Soon at Staffordshire University our graduate taskforce will launch as a test pilot. This scheme will see our students and graduates acting as mentors to pupils across Stoke-on-Trent to support young people to re- engage with their studies. The mentoring programme will see incoming year ten and year eleven pupils in the region provided with a personal mentor, with a focus on disadvantaged pupils who are in danger of falling behind.


By working in close contact with schools, the students and graduates will offer a broad range of support, including developing positive habits of work and learning in addition to wellbeing and careers coaching.


A pilot will begin in some local schools later in the autumn term, with a view to rolling the programme out across more schools in the new year.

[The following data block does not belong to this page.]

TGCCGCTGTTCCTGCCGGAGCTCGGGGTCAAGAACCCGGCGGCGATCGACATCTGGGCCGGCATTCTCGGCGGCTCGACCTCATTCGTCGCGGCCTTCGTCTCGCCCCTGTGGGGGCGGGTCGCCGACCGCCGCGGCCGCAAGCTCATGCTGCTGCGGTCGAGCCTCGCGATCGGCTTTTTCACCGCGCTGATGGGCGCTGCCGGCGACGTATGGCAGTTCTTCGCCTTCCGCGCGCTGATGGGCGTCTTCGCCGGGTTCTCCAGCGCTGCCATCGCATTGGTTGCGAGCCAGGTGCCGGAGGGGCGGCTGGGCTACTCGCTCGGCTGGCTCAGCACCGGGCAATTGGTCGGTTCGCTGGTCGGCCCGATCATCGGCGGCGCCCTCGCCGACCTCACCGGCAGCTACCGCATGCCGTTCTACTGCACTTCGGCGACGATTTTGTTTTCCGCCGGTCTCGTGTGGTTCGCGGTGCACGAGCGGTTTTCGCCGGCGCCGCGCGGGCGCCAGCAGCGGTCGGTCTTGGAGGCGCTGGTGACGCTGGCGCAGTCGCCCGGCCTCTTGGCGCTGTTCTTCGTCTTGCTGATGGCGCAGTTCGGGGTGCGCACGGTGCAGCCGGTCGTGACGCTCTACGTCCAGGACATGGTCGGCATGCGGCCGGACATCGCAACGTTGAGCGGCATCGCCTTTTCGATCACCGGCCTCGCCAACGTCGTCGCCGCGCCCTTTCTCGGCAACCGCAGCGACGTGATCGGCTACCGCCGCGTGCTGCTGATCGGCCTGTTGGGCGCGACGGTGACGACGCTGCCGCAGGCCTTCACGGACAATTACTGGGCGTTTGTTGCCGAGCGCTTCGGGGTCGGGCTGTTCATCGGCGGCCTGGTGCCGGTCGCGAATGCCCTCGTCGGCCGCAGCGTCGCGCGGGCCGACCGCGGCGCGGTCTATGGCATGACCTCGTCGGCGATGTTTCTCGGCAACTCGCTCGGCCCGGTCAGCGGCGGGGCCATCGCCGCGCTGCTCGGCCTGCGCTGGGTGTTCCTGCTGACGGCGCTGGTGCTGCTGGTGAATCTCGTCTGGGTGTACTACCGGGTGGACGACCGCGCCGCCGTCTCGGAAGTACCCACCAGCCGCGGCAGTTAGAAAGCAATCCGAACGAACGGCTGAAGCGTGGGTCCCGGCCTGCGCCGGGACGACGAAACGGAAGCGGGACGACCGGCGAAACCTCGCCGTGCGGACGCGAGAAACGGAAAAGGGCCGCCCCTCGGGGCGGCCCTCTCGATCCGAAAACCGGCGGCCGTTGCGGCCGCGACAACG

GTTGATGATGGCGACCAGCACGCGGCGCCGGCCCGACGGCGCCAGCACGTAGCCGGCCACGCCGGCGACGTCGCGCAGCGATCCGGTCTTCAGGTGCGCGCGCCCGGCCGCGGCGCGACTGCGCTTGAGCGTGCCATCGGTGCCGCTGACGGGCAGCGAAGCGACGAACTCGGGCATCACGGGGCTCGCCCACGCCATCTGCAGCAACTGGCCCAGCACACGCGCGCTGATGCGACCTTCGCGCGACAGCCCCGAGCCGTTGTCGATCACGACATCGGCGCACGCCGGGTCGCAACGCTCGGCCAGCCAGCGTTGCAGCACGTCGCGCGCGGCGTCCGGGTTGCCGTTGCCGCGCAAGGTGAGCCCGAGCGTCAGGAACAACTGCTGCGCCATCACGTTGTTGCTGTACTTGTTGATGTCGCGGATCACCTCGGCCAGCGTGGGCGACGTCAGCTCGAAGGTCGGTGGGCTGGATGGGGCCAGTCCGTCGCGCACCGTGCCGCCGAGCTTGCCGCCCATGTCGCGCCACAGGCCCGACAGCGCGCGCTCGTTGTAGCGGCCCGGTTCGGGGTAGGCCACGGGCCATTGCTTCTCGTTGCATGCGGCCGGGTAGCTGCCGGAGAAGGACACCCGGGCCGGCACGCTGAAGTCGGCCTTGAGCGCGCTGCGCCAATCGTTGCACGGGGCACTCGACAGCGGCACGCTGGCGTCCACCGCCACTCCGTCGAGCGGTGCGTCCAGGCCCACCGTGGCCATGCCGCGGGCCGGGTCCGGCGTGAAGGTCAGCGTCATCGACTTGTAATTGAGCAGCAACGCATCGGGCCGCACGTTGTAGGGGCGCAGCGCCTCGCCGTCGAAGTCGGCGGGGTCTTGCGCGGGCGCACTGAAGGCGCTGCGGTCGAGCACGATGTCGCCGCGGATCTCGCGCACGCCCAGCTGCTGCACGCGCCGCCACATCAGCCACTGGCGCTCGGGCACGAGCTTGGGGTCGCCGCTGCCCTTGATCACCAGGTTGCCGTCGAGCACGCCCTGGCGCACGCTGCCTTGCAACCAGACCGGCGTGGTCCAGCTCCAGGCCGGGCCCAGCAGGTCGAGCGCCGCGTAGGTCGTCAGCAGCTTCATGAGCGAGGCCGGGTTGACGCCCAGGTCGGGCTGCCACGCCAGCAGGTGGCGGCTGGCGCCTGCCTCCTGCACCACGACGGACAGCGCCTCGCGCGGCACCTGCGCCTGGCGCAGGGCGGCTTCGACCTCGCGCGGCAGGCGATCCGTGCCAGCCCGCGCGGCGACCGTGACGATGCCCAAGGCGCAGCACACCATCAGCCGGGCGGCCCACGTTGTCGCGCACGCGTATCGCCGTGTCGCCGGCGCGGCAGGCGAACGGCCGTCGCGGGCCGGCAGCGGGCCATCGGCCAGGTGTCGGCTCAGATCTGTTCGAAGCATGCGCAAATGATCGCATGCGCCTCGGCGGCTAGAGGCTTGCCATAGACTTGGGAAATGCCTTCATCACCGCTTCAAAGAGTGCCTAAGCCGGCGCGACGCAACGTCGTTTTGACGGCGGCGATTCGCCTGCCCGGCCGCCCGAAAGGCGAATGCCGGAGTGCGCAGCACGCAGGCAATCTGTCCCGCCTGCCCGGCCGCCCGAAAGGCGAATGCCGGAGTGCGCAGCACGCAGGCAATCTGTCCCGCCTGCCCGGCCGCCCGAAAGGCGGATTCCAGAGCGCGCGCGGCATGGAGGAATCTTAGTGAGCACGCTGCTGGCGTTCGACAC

Building for the future means building our young people up and I’m proud of the role that Staffordshire University’s students play in their local communities.


With the number of coronavirus cases across the country only rising, the public may again need to rely on students playing a key role in assisting on the frontline in addition to them helping to rebuild our workforce and economy post-COVID-19 so let’s, for once, focus on them.


www.education-today.co.uk 21